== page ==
Very recently Bapat et al. (15) introduced new tools and approaches to investigate simultaneously the dispersion state and stability characteristics of the mechanically stirred (no ultrasound – or ‘silent’ condition) and ultrasonicated catalyst inks. The catalyst inks were ultrasonicated using either an ultrasonic bath (Elmasonic S 10 (Elma Schmidbauer GmbH, Germany), 50/60 Hz, 30 W; ultrasonic frequency not mentioned in the paper) or an ultrasonic probe (SONOPULS HD 2200 (BANDELIN electronic GmbH, Germany), amplitude of up to 70%, sonotrode tip = 5 cm long, diameter = 13 mm; ultrasonic frequency not mentioned in the paper). The catalyst inks were also mixed using a magnetic stirrer (IKA Works GmbH, Germany, 50/60 Hz, 50 W) at 500 rpm over 24 h. They found that probe ultrasonication led to a highly stable catalyst ink (only up to an optimum ultrasonic amplitude).

A paper entitled ‘A Comparison of Rotating Disc Electrode, Floating Electrode Technique and Membrane Electrode Assembly Measurements for Catalyst Testing’ by Martens et al. (23) describes detailed testing protocols for characterising benchmarked and newly developed catalysts, for different laboratories to easily compare data. In this work, ultrasound in the form of an ultrasonic probe or a sonifier (either a BANDELIN Sonopuls HD 3200, a Branson Sonifier 150 or a Branson Digital Sonifier 450, with a 3 mm outer diameter horn tip) operating at the lowest ultrasonic power was used to disperse the catalyst homogeneously.

In these works, either the ultrasonic frequency, the acoustic power values or both were not mentioned; but more importantly the sonifier horn tip was immersed directly into the catalyst inks (7, 14, 23, 25, 26).

4. Contamination from the Sonifier Horn Tip

It is well-known in power ultrasound and sonochemistry that inserting the ultrasonic horn tip directly into the solution leads to sample contamination. It is because the probe, or more correctly the ultrasonic horn is often made of a strong and corrosion resistant titanium alloy, Ti-6Al-4V, which is unfortunately subjected to erosion due to acoustic cavitation at its surface.

For example, Mawson et al. (36) showed that the production of metallic micro-particulates (titanium, vanadium, aluminium (and iron)) from ultrasonic tip erosion occurred and was more pronounced at lower (for example, 18 kHz with power input of 180 W, UIP 1000, Hielscher GmbH, Germany, and 20 kHz with power input of 103 W, Branson Digital Sonifier Model 250, USA) than at high ultrasonic frequencies (2 MHz).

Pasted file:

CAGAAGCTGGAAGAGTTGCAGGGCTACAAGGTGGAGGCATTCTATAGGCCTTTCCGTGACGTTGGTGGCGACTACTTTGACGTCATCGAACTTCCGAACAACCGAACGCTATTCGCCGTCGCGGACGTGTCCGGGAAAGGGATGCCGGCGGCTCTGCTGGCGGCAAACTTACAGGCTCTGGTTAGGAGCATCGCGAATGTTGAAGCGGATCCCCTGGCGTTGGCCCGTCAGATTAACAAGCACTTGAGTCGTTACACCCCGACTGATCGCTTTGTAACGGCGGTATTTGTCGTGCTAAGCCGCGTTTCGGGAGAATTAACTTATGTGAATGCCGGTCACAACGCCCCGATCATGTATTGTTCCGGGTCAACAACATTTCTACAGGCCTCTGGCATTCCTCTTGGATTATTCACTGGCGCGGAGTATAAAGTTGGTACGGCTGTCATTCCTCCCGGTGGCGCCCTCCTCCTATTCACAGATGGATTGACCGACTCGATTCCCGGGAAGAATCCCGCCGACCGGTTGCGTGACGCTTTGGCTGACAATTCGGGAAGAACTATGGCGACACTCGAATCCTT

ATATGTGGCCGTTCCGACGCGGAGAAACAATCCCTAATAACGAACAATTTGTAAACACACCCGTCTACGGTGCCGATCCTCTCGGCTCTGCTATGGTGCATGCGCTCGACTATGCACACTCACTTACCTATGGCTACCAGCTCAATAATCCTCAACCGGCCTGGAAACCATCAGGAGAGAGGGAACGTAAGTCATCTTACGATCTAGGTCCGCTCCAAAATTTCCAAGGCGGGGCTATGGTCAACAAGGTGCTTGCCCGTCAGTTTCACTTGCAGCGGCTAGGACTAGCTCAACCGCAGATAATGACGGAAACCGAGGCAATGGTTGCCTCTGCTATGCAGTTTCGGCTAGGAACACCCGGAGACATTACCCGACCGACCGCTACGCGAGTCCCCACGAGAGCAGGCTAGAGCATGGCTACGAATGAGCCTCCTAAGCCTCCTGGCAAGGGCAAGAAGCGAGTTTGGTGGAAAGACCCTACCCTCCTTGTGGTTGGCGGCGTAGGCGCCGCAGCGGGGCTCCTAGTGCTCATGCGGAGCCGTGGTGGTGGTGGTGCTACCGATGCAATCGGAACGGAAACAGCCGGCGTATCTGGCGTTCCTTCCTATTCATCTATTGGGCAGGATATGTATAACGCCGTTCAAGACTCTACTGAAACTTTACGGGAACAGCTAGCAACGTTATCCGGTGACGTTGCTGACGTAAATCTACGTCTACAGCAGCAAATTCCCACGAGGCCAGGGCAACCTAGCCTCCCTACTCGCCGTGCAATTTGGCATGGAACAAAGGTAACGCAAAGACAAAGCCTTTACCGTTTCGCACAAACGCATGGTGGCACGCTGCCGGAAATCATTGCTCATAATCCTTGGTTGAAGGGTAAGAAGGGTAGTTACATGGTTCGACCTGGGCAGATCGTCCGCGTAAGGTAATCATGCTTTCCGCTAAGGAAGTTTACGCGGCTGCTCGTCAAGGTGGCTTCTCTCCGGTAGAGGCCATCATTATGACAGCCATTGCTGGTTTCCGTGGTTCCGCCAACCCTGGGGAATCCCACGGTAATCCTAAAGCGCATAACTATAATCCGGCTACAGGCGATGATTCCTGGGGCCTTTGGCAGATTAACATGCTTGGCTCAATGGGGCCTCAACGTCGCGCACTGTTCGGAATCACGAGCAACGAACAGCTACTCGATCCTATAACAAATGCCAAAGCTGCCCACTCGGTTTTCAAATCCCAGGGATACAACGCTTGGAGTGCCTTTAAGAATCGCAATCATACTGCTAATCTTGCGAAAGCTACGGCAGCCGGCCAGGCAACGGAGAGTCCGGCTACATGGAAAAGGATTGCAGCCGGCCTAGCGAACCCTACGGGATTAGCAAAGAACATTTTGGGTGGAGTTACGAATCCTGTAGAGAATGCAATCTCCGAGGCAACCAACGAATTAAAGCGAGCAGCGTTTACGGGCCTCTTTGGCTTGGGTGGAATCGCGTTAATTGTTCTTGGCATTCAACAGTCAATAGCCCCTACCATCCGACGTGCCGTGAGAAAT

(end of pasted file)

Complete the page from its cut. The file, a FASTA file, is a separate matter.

The Pollet group has recently shown (37) that the sonochemical production of platinum from platinum(IV) by direct immersion of the ultrasonic horn (20 kHz ultrasonic probe, 50% amplitude, 43 W acoustic power, 700 W maximum power output, 19 mm probe diameter, Q700, Qsonica) into the reaction vessel led to: (a) contamination of the reaction solution with micrometre size titanium, vanadium and aluminium on which platinum nanoparticles were deposited (Figure 4); and (b) a faster reduction of platinum(IV) in the presence of these contaminants and at longer ultrasonication times due to the constant supply of titanium-, vanadium- and aluminium-particles being eroded from the ultrasonic probe. It was observed that the gradual introduction of these impurities also resulted in faster reduction rates of platinum(IV) through heterogeneous nucleation. It was concluded that direct sonication at lower frequencies (such as 20 kHz) should therefore be avoided if the target catalytic material needs to be of high purity.

Fig. 4.

(a) Photographic image of an ultrasonic horn which had operated for 40 min at 20 kHz (make, acoustic power); (b) scanning electron microscopy (SEM) image of impurity particles (titanium, vanadium and aluminium) on which platinum nanoparticles are deposited; (c) energy-dispersive X-ray spectroscopy (EDX)-maps of the same impurities and platinum; (d) sonochemical set up: direction ultrasonication by inserting the ultrasonic horn into the reaction vessel. Modified from (37) under Creative Commons Attribution-NonCommercial 3.0 Unported (CC BY-NC 3.0)

5. In Situ Radical Formation Induced by Ultrasonication